Furthermore, in a well-run diamond system, with its narrow midfield, the fullbacks are expected to push forward and provide width to the attack. In this sense, they can be seen to often be ahead of the CDM in terms of average position. The CDM may sink so deep as to be nearly a 3rd center back. In the end you may end up with something very near a 3-4-1-2 (another nexus); two marking CB's with a third "free" CB able to push into the midfield when needed (indeed, the very spirit of the "sweeper" made famous by the likes of Beckenbauer). The two fullbacks have essentially become midfielders, i.e. "wingbacks" virtually level with the two shuttlers, and false 9 or CAM pushed up high in support of a pair of strikers.
None of this, by definition, is boring. Barcelona manage just such a system with their nominal 4-3-3 which actually manages to be all three of the above rolled into one. Very few will ever accuse Barca of being "boring"
But what of those wingers. In the above "concave 4-3-3" they will naturally push centrally a bit as the "false 9" drops off, looking more like a traditional striker pairing playing up on the same vertical axis. But such systems also thrive on adaptability. A player like David Villa can operate as a winger or a center forward. Thomas Mueller helped Bayern Munich to the Champions League Final in 2010 as a 2nd striker, then won the Golden Boot in South Africa as a right wing in Germany's 4-2-3-1. This leads me to ask of Fredy Montero: can you play as a winger?
inverting our own "pyramid"
Well, it's tough to call it a "pyramid" when it is really just a triangle, but from where I sit one of the key elements to what the Sounders have been doing lies in the shape of that "tridente". Going back to the idea of the two "shuttlers" sitting in behind a trio of attackers, in the diamond that shape is a CAM in behind two strikers. It could be said that the 4-diamond-2 is two triangles, one balanced above the other, both pointing back towards the defending goal. So what if we "inverted" that top triangle, in the process giving it a bit more width? The result is what most people would consider a 4-3-3, and quite a departure from everything we have done. But the shape of the back 3 midfielders remains the same, the idea of having a top forward - familiar in the tactical history of this team - is brought back, and we can get back our wingers.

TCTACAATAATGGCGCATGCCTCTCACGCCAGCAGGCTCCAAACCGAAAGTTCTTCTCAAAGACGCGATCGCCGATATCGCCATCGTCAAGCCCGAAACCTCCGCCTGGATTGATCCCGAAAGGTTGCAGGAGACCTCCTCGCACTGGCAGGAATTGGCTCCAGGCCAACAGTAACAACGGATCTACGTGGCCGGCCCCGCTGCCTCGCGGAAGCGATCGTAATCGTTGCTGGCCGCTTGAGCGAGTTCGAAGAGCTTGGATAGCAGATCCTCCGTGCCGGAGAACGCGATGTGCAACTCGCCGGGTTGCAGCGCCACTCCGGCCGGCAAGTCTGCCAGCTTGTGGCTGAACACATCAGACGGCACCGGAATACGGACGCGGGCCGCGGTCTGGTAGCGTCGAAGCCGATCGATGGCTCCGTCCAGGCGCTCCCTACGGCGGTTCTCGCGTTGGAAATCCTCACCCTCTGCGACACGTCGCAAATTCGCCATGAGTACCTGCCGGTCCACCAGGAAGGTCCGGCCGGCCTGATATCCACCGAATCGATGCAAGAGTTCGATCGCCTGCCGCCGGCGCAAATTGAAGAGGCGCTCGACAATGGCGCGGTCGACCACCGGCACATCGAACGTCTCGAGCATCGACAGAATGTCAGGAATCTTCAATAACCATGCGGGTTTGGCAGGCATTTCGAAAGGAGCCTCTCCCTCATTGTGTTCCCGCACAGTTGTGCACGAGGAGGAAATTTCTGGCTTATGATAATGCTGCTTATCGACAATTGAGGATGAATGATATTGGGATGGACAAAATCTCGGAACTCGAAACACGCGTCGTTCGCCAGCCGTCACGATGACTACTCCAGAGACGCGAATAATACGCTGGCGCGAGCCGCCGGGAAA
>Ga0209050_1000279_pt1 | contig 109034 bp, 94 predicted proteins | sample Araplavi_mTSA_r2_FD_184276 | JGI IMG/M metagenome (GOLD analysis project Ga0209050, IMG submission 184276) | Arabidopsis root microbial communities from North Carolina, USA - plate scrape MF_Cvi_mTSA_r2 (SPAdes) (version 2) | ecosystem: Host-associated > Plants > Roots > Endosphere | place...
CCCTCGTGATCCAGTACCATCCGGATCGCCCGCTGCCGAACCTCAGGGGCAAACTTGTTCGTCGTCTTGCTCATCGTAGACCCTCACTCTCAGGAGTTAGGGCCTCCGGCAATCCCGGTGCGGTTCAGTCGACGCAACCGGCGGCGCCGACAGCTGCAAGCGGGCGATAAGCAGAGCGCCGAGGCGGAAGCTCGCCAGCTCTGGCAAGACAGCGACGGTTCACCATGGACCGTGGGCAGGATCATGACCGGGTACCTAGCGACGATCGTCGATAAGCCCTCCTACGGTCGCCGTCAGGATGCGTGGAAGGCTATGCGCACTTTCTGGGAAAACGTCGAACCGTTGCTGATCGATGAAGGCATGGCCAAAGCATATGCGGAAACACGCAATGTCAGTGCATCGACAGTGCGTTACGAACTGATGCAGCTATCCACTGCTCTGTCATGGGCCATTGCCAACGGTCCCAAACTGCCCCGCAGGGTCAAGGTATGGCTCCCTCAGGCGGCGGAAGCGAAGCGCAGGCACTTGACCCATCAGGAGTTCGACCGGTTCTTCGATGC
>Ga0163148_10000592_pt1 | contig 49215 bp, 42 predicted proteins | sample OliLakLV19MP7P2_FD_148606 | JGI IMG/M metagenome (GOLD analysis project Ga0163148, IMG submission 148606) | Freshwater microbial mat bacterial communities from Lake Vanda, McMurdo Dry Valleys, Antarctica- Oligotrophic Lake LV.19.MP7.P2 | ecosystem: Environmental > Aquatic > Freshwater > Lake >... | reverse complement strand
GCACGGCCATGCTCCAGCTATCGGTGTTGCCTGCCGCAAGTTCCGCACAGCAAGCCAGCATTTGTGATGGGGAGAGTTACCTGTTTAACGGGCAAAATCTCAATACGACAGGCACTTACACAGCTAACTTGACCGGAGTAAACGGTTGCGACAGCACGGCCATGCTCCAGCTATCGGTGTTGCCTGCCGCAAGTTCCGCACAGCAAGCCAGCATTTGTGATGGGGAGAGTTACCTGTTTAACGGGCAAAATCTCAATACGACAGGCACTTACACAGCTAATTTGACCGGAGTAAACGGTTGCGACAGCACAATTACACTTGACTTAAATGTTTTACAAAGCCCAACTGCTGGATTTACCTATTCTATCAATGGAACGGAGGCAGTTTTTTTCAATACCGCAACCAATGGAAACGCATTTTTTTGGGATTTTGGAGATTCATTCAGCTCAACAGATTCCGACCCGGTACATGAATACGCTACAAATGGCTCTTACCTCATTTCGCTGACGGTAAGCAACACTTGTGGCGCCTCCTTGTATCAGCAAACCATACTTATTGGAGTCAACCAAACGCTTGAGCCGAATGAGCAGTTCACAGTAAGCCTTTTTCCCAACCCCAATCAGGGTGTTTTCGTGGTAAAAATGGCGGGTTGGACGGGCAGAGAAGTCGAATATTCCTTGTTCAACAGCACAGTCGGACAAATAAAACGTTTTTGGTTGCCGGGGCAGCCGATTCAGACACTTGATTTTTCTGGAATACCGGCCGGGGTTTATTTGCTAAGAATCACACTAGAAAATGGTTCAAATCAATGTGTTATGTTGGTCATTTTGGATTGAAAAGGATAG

As to whether or not this makes for less "boring" soccer is certainly up for much debate. The question of who exactly occupies the winger spots is certain to cause a bit of its own controversy. But from where I sit, players like Montero and Mike Fucito really ought to be easily adaptable to those roles. Steve Zakuani certainly excelled in making the switch to the wing, a spot where he had the freedom to run with the ball and directly challenge opposing fullbacks. Then, of course, there are the litany of young attacking players who litter the bottom end of our roster, mostly toiling away in reserve matches. Are we to believe none of these are deserving of a chance?
After my latest write-up I will admit to having had a moment or two of reckoning. It occurred to me that I was probably too negative, I had probably come down too hard on the team for being "boring". But it is what it is. I think it is quite justified to ask where the where the wing play has gone. We only lost one winger on this team, and while it may have been our best attacking player, I have a hard time believing that means we need to give up on wingers altogether.